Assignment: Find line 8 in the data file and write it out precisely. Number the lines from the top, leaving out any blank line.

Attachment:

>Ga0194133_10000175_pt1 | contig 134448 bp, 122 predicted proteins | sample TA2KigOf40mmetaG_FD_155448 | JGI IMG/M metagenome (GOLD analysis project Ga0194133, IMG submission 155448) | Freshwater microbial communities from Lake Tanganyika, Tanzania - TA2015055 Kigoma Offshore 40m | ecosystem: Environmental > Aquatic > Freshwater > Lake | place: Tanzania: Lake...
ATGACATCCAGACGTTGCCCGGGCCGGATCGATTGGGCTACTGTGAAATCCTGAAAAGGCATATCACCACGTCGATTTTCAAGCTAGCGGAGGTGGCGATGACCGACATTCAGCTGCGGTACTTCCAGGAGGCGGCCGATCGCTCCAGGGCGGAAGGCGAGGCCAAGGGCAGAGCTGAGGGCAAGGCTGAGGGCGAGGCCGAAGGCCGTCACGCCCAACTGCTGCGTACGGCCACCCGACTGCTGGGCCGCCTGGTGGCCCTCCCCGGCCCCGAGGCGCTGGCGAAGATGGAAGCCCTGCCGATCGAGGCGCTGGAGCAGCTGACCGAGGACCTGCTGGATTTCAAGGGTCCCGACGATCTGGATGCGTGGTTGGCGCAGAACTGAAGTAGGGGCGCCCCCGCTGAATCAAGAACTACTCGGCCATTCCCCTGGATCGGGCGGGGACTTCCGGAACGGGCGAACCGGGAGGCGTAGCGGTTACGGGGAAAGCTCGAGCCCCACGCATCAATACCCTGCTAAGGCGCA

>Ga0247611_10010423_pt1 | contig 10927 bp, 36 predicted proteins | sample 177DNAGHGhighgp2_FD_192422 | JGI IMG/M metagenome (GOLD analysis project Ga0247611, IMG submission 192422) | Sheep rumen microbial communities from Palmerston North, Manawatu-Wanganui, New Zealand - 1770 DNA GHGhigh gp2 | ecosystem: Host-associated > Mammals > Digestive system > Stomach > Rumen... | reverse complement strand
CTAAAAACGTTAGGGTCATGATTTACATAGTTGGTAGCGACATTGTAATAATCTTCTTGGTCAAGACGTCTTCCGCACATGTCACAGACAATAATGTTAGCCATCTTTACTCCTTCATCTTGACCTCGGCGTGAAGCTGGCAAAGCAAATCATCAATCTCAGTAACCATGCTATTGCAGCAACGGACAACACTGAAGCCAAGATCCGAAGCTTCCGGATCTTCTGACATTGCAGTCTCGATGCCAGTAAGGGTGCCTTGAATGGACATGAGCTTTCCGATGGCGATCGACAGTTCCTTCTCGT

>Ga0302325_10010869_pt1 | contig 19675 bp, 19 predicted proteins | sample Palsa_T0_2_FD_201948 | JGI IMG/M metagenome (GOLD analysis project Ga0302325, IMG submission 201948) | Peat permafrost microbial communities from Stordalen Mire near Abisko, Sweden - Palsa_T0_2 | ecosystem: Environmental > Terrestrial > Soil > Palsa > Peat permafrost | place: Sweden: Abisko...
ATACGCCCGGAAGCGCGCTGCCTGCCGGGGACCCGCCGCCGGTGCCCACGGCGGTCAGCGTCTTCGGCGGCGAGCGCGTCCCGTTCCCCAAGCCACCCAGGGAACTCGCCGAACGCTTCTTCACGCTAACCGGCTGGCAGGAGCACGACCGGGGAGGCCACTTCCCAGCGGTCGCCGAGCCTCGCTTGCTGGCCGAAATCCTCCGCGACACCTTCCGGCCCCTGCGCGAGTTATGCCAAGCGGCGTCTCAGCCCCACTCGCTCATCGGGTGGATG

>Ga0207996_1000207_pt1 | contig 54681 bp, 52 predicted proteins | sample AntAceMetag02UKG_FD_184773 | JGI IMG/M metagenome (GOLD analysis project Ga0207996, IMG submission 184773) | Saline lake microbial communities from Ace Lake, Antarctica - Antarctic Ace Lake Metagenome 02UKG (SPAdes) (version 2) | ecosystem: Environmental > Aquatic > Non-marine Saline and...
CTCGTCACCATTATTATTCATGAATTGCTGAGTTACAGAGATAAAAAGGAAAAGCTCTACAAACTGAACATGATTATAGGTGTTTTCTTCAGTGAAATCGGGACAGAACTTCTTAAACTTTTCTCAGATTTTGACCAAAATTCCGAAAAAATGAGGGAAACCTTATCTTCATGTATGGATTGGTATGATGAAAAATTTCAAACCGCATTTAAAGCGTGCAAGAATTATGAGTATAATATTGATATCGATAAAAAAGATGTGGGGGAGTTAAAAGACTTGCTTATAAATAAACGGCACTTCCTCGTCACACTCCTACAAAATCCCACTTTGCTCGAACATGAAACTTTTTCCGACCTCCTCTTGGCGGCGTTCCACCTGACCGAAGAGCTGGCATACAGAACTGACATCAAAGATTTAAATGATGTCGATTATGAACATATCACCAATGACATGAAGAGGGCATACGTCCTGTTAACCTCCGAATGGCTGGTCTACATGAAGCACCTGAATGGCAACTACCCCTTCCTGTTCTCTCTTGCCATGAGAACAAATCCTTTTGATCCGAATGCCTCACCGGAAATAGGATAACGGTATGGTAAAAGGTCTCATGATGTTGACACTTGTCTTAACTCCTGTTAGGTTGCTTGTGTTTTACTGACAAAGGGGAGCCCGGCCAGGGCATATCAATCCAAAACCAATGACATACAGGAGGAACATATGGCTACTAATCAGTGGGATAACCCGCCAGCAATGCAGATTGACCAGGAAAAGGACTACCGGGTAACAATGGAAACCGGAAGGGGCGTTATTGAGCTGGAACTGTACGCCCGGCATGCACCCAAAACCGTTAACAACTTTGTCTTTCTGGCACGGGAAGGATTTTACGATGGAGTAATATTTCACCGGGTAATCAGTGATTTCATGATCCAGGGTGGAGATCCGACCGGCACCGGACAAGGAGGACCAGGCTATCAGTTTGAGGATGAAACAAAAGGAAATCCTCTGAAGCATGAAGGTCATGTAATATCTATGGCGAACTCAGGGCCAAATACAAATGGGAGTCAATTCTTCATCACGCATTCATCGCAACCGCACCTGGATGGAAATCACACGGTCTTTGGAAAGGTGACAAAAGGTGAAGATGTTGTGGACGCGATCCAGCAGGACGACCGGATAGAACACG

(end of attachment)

CTCGTCACCATTATTATTCATGAATTGCTGAGTTACAGAGATAAAAAGGAAAAGCTCTACAAACTGAACATGATTATAGGTGTTTTCTTCAGTGAAATCGGGACAGAACTTCTTAAACTTTTCTCAGATTTTGACCAAAATTCCGAAAAAATGAGGGAAACCTTATCTTCATGTATGGATTGGTATGATGAAAAATTTCAAACCGCATTTAAAGCGTGCAAGAATTATGAGTATAATATTGATATCGATAAAAAAGATGTGGGGGAGTTAAAAGACTTGCTTATAAATAAACGGCACTTCCTCGTCACACTCCTACAAAATCCCACTTTGCTCGAACATGAAACTTTTTCCGACCTCCTCTTGGCGGCGTTCCACCTGACCGAAGAGCTGGCATACAGAACTGACATCAAAGATTTAAATGATGTCGATTATGAACATATCACCAATGACATGAAGAGGGCATACGTCCTGTTAACCTCCGAATGGCTGGTCTACATGAAGCACCTGAATGGCAACTACCCCTTCCTGTTCTCTCTTGCCATGAGAACAAATCCTTTTGATCCGAATGCCTCACCGGAAATAGGATAACGGTATGGTAAAAGGTCTCATGATGTTGACACTTGTCTTAACTCCTGTTAGGTTGCTTGTGTTTTACTGACAAAGGGGAGCCCGGCCAGGGCATATCAATCCAAAACCAATGACATACAGGAGGAACATATGGCTACTAATCAGTGGGATAACCCGCCAGCAATGCAGATTGACCAGGAAAAGGACTACCGGGTAACAATGGAAACCGGAAGGGGCGTTATTGAGCTGGAACTGTACGCCCGGCATGCACCCAAAACCGTTAACAACTTTGTCTTTCTGGCACGGGAAGGATTTTACGATGGAGTAATATTTCACCGGGTAATCAGTGATTTCATGATCCAGGGTGGAGATCCGACCGGCACCGGACAAGGAGGACCAGGCTATCAGTTTGAGGATGAAACAAAAGGAAATCCTCTGAAGCATGAAGGTCATGTAATATCTATGGCGAACTCAGGGCCAAATACAAATGGGAGTCAATTCTTCATCACGCATTCATCGCAACCGCACCTGGATGGAAATCACACGGTCTTTGGAAAGGTGACAAAAGGTGAAGATGTTGTGGACGCGATCCAGCAGGACGACCGGATAGAACACG